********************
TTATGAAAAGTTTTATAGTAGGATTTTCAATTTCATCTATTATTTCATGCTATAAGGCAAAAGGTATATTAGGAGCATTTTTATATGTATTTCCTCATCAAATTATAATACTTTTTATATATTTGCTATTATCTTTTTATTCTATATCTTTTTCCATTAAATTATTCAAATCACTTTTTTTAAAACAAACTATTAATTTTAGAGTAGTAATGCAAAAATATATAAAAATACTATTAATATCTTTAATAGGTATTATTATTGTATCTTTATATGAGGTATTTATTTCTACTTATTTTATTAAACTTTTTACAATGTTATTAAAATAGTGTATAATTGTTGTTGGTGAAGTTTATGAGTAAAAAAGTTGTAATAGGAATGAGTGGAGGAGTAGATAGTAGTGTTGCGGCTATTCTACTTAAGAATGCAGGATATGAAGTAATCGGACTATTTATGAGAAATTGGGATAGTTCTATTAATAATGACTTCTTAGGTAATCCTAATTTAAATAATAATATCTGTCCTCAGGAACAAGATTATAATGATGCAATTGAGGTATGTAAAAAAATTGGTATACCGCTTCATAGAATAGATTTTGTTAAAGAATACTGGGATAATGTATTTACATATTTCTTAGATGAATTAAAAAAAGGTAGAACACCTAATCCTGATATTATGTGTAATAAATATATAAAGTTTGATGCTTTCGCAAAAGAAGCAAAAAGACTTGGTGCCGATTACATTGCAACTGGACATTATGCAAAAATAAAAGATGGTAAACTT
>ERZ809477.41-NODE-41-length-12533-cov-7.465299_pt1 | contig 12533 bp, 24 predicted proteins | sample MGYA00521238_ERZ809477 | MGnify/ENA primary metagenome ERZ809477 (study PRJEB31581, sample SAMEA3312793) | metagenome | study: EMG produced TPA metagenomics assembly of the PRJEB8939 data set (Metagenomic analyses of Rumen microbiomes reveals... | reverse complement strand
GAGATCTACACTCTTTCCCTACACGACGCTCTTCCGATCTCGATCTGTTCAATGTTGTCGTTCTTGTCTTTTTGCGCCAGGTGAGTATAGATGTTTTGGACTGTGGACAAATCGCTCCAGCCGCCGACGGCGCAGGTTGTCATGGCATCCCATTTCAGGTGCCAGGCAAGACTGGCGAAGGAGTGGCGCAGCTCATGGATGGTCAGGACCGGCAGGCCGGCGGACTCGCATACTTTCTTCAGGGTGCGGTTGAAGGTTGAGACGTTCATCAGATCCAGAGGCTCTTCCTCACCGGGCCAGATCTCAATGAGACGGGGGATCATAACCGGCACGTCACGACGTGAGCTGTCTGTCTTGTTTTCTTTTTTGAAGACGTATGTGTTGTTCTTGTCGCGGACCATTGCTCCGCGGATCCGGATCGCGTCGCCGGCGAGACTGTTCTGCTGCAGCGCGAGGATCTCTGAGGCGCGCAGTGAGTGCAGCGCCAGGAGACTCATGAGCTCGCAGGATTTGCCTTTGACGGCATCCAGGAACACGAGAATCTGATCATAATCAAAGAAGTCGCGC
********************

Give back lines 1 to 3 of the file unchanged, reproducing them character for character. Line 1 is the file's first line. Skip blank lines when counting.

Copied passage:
TTATGAAAAGTTTTATAGTAGGATTTTCAATTTCATCTATTATTTCATGCTATAAGGCAAAAGGTATATTAGGAGCATTTTTATATGTATTTCCTCATCAAATTATAATACTTTTTATATATTTGCTATTATCTTTTTATTCTATATCTTTTTCCATTAAATTATTCAAATCACTTTTTTTAAAACAAACTATTAATTTTAGAGTAGTAATGCAAAAATATATAAAAATACTATTAATATCTTTAATAGGTATTATTATTGTATCTTTATATGAGGTATTTATTTCTACTTATTTTATTAAACTTTTTACAATGTTATTAAAATAGTGTATAATTGTTGTTGGTGAAGTTTATGAGTAAAAAAGTTGTAATAGGAATGAGTGGAGGAGTAGATAGTAGTGTTGCGGCTATTCTACTTAAGAATGCAGGATATGAAGTAATCGGACTATTTATGAGAAATTGGGATAGTTCTATTAATAATGACTTCTTAGGTAATCCTAATTTAAATAATAATATCTGTCCTCAGGAACAAGATTATAATGATGCAATTGAGGTATGTAAAAAAATTGGTATACCGCTTCATAGAATAGATTTTGTTAAAGAATACTGGGATAATGTATTTACATATTTCTTAGATGAATTAAAAAAAGGTAGAACACCTAATCCTGATATTATGTGTAATAAATATATAAAGTTTGATGCTTTCGCAAAAGAAGCAAAAAGACTTGGTGCCGATTACATTGCAACTGGACATTATGCAAAAATAAAAGATGGTAAACTT
>ERZ809477.41-NODE-41-length-12533-cov-7.465299_pt1 | contig 12533 bp, 24 predicted proteins | sample MGYA00521238_ERZ809477 | MGnify/ENA primary metagenome ERZ809477 (study PRJEB31581, sample SAMEA3312793) | metagenome | study: EMG produced TPA metagenomics assembly of the PRJEB8939 data set (Metagenomic analyses of Rumen microbiomes reveals... | reverse complement strand
GAGATCTACACTCTTTCCCTACACGACGCTCTTCCGATCTCGATCTGTTCAATGTTGTCGTTCTTGTCTTTTTGCGCCAGGTGAGTATAGATGTTTTGGACTGTGGACAAATCGCTCCAGCCGCCGACGGCGCAGGTTGTCATGGCATCCCATTTCAGGTGCCAGGCAAGACTGGCGAAGGAGTGGCGCAGCTCATGGATGGTCAGGACCGGCAGGCCGGCGGACTCGCATACTTTCTTCAGGGTGCGGTTGAAGGTTGAGACGTTCATCAGATCCAGAGGCTCTTCCTCACCGGGCCAGATCTCAATGAGACGGGGGATCATAACCGGCACGTCACGACGTGAGCTGTCTGTCTTGTTTTCTTTTTTGAAGACGTATGTGTTGTTCTTGTCGCGGACCATTGCTCCGCGGATCCGGATCGCGTCGCCGGCGAGACTGTTCTGCTGCAGCGCGAGGATCTCTGAGGCGCGCAGTGAGTGCAGCGCCAGGAGACTCATGAGCTCGCAGGATTTGCCTTTGACGGCATCCAGGAACACGAGAATCTGATCATAATCAAAGAAGTCGCGC